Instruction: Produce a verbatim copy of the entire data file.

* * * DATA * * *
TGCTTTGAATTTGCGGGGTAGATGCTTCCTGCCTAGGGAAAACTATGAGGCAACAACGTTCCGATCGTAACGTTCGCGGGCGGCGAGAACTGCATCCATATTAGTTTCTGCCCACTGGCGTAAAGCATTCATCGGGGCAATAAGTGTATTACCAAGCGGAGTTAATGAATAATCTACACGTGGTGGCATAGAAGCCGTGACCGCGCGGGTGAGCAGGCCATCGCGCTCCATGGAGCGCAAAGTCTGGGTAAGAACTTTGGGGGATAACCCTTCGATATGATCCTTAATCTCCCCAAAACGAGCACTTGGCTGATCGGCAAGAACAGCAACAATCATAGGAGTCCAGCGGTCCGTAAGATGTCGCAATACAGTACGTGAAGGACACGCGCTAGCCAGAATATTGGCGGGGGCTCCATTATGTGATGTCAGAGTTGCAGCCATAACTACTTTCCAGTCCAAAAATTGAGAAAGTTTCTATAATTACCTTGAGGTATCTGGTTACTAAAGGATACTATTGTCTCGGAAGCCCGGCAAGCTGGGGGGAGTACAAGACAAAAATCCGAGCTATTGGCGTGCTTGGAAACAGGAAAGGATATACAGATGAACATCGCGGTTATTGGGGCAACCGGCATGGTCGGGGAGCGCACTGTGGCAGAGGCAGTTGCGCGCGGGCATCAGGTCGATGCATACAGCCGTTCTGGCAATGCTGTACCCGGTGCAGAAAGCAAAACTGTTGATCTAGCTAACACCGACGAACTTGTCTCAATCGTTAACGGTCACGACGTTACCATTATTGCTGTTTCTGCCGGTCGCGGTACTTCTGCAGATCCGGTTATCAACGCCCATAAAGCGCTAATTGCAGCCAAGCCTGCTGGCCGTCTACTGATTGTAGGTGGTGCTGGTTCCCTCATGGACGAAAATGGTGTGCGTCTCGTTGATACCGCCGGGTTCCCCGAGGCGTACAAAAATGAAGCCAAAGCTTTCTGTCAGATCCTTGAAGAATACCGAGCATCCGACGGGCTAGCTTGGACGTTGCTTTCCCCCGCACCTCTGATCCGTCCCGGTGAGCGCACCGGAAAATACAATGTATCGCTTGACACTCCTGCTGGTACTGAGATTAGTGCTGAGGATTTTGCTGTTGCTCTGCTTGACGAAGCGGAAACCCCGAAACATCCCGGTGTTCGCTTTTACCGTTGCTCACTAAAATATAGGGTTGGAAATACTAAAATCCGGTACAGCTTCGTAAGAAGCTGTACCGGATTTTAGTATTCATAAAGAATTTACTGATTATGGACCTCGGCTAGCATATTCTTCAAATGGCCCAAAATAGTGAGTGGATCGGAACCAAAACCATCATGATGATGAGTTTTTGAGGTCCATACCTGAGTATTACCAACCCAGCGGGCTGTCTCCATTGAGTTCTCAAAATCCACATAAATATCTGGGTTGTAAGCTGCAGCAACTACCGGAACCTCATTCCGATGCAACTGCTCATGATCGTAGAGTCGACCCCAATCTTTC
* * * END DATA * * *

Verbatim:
TGCTTTGAATTTGCGGGGTAGATGCTTCCTGCCTAGGGAAAACTATGAGGCAACAACGTTCCGATCGTAACGTTCGCGGGCGGCGAGAACTGCATCCATATTAGTTTCTGCCCACTGGCGTAAAGCATTCATCGGGGCAATAAGTGTATTACCAAGCGGAGTTAATGAATAATCTACACGTGGTGGCATAGAAGCCGTGACCGCGCGGGTGAGCAGGCCATCGCGCTCCATGGAGCGCAAAGTCTGGGTAAGAACTTTGGGGGATAACCCTTCGATATGATCCTTAATCTCCCCAAAACGAGCACTTGGCTGATCGGCAAGAACAGCAACAATCATAGGAGTCCAGCGGTCCGTAAGATGTCGCAATACAGTACGTGAAGGACACGCGCTAGCCAGAATATTGGCGGGGGCTCCATTATGTGATGTCAGAGTTGCAGCCATAACTACTTTCCAGTCCAAAAATTGAGAAAGTTTCTATAATTACCTTGAGGTATCTGGTTACTAAAGGATACTATTGTCTCGGAAGCCCGGCAAGCTGGGGGGAGTACAAGACAAAAATCCGAGCTATTGGCGTGCTTGGAAACAGGAAAGGATATACAGATGAACATCGCGGTTATTGGGGCAACCGGCATGGTCGGGGAGCGCACTGTGGCAGAGGCAGTTGCGCGCGGGCATCAGGTCGATGCATACAGCCGTTCTGGCAATGCTGTACCCGGTGCAGAAAGCAAAACTGTTGATCTAGCTAACACCGACGAACTTGTCTCAATCGTTAACGGTCACGACGTTACCATTATTGCTGTTTCTGCCGGTCGCGGTACTTCTGCAGATCCGGTTATCAACGCCCATAAAGCGCTAATTGCAGCCAAGCCTGCTGGCCGTCTACTGATTGTAGGTGGTGCTGGTTCCCTCATGGACGAAAATGGTGTGCGTCTCGTTGATACCGCCGGGTTCCCCGAGGCGTACAAAAATGAAGCCAAAGCTTTCTGTCAGATCCTTGAAGAATACCGAGCATCCGACGGGCTAGCTTGGACGTTGCTTTCCCCCGCACCTCTGATCCGTCCCGGTGAGCGCACCGGAAAATACAATGTATCGCTTGACACTCCTGCTGGTACTGAGATTAGTGCTGAGGATTTTGCTGTTGCTCTGCTTGACGAAGCGGAAACCCCGAAACATCCCGGTGTTCGCTTTTACCGTTGCTCACTAAAATATAGGGTTGGAAATACTAAAATCCGGTACAGCTTCGTAAGAAGCTGTACCGGATTTTAGTATTCATAAAGAATTTACTGATTATGGACCTCGGCTAGCATATTCTTCAAATGGCCCAAAATAGTGAGTGGATCGGAACCAAAACCATCATGATGATGAGTTTTTGAGGTCCATACCTGAGTATTACCAACCCAGCGGGCTGTCTCCATTGAGTTCTCAAAATCCACATAAATATCTGGGTTGTAAGCTGCAGCAACTACCGGAACCTCATTCCGATGCAACTGCTCATGATCGTAGAGTCGACCCCAATCTTTC